Alert neighbor thwarts burglary

Published 12:00 am Friday, January 28, 2005

Rodriguez Goldsby, 19 of Selma, walked into a business on Highway 41 and filled out a job application. What allegedly happened next, however, grabbed the attention of an alert neighbor and eventually the Dallas County Sheriff’s office.

“When he left he went straight across the street, broke into somebody’s house,” Sheriff Harris Huffman said. “A neighbor watched him pull out the TV, so he called it in and got in his truck and followed him.

We were able to stop him down here off of Water Avenue.”

Email newsletter signup

That alert neighbor helped the Sheriff’s Department make their 14th burglary arrest in the last 60 days.

“Fourteen different people, 14 different burglaries,” Huffman said. “Not related to any of them, we don’t think it’s a burglary ring. It’s just people out here stealing.”

“What’s so ironic is that none of the 14 we’ve arrested were connected,” Pugh said. “Normally if you arrest somebody you’ve got two or three involved with seven or eight different burglaries.”

The burglaries have been household type item Chief Deputy Randy Pugh added, TV’s, guns, electronics and cameras.

‘The arrests were made all over the county,” Huffman said, “Plantersville, Burnsville, Sardis, Marion Junction area, Orrville, just all over the place.”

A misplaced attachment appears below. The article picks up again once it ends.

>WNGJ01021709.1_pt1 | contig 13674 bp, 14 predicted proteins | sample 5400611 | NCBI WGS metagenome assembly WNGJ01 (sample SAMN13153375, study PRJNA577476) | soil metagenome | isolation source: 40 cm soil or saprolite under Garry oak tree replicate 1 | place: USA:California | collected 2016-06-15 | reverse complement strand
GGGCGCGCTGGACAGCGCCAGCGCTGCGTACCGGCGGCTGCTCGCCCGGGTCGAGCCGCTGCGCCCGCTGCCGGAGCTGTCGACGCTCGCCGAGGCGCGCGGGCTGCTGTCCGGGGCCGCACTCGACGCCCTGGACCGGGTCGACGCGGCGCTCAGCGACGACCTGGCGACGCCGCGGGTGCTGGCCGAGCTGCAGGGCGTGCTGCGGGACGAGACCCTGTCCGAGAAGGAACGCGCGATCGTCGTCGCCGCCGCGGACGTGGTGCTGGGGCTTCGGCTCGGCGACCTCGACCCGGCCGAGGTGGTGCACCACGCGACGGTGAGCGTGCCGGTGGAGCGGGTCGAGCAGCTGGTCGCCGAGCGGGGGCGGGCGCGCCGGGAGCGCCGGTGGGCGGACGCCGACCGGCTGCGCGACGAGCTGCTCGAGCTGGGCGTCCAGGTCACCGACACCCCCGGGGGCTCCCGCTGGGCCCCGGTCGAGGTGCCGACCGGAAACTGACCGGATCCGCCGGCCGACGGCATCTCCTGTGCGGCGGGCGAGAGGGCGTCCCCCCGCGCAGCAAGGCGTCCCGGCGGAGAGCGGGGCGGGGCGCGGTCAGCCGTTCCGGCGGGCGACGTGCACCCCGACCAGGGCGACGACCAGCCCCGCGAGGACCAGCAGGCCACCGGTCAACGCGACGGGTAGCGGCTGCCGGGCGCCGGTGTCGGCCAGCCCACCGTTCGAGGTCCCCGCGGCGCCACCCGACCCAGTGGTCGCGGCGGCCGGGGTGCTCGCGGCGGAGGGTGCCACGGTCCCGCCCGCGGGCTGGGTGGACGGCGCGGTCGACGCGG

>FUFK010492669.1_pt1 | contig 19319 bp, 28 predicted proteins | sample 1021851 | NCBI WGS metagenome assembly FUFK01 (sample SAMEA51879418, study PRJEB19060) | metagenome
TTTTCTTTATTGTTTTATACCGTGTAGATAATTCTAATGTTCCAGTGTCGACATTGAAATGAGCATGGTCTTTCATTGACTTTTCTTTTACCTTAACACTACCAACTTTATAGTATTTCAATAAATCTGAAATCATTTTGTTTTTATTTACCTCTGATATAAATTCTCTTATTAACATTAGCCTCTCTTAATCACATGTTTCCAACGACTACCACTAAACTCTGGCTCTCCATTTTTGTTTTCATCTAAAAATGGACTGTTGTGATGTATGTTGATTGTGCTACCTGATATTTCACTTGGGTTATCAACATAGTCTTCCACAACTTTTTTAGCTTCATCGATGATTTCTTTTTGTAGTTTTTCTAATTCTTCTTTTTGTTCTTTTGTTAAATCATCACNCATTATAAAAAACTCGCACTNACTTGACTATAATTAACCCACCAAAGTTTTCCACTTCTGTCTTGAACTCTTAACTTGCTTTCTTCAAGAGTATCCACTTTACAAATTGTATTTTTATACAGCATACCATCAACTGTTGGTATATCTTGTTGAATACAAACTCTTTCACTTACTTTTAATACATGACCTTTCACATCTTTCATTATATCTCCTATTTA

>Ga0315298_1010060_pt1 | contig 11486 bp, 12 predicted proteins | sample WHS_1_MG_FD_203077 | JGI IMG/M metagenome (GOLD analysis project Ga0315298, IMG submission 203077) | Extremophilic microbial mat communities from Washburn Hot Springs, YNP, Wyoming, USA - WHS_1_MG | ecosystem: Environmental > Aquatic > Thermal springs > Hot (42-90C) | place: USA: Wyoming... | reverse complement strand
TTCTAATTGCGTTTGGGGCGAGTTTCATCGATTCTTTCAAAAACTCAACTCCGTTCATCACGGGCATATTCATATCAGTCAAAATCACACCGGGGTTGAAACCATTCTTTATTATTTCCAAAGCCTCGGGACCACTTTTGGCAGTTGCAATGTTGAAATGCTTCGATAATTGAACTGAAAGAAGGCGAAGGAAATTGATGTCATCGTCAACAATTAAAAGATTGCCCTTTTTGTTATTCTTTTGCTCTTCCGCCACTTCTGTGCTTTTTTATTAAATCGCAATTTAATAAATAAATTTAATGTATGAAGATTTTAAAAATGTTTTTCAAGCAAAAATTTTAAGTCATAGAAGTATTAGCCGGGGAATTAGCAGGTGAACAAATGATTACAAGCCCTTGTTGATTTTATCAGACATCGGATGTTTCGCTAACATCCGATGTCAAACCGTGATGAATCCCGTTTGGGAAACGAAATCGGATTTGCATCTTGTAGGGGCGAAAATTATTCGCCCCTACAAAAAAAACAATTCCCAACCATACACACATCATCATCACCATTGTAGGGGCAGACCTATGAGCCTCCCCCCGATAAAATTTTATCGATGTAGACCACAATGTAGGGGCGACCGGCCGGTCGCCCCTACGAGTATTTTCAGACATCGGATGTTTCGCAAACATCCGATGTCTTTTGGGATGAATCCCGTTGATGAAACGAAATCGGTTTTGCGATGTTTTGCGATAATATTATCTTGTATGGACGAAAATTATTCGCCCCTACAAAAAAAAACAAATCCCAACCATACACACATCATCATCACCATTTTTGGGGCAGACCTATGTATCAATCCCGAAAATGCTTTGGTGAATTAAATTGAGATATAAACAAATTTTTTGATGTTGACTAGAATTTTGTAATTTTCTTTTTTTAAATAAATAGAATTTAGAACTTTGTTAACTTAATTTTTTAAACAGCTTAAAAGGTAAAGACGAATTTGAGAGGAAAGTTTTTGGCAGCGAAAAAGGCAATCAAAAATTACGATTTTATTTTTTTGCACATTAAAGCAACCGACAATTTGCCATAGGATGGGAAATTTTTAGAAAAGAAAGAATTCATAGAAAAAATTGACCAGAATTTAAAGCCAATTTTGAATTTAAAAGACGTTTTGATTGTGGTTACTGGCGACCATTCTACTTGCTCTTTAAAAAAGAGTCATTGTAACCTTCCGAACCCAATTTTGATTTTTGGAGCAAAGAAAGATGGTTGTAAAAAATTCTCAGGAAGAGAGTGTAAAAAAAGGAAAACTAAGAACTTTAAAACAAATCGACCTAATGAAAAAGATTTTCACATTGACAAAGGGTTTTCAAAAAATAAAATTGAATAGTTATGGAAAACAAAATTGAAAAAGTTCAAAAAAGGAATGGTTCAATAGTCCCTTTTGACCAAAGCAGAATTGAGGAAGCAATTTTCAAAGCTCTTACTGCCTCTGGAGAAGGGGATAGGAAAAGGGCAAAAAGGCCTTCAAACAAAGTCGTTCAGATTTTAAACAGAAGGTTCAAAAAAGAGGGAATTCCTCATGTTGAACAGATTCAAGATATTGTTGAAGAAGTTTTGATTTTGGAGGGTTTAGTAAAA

While both Huffman and Pugh citizens to be safe, they praised the neighbor for getting involved and helping to stop the robbery.

“He called dispatch and got the units in route,” Pugh said. “We were able to cut him off at the bridge, got the property back and made an arrest. He did it in a safe way, he stayed behind the vehicle.”

“He wasn’t in any immediate danger by trying to stop the guy,” Huffman said. “We don’t like to see that happen. Call us.”

Goldsby, of Martin Luther King Street, faces burglary charges.

Pugh said the number of burglaries reported in the county last year was down 16 percent from the previous year and there hasn’t been a recent rise in the number.

“I hope that trend is attributed to some of these arrests we were able to make,” he said.

Pugh said community involvement has been key to turning the tide.

“We’ve received tips on the Crime Stoppers to help us on this,” Pugh said. “Like yesterday, the community got involved.

That’s what we need, the awareness to get out.”

Huffman praised communities with Neighborhood Watch programs, like Valley Grande.

“We just went there about two weeks ago,” he said.

“They’ve gotten pretty strong,” Pugh added. “They’ve got several people involved in that.”

That kind of help can be invaluable to the police, Huffman said.

“A lot of burglary suspects are getting wise and wearing gloves or not touching everything when they go in,” he said. “Just because you get a fingerprint, we’re not set up like CSI, we have to get a suspect to classify that too.”

Huffman also stressed that make, model and serial numbers are vital if residents want to retrieve their merchandise after it has been stolen.

“You’d be surprised how many burglaries we’ve had where all they can say is it was a SONY television,” he said. “Well, there’s millions of those things.

They need to write down serial numbers on everything that they own. Without a serial number, it does not do any good.”

To report information about these burglaries or any other crime, call Crime Stoppers at 866-44-CRIME/1-866-442-7463.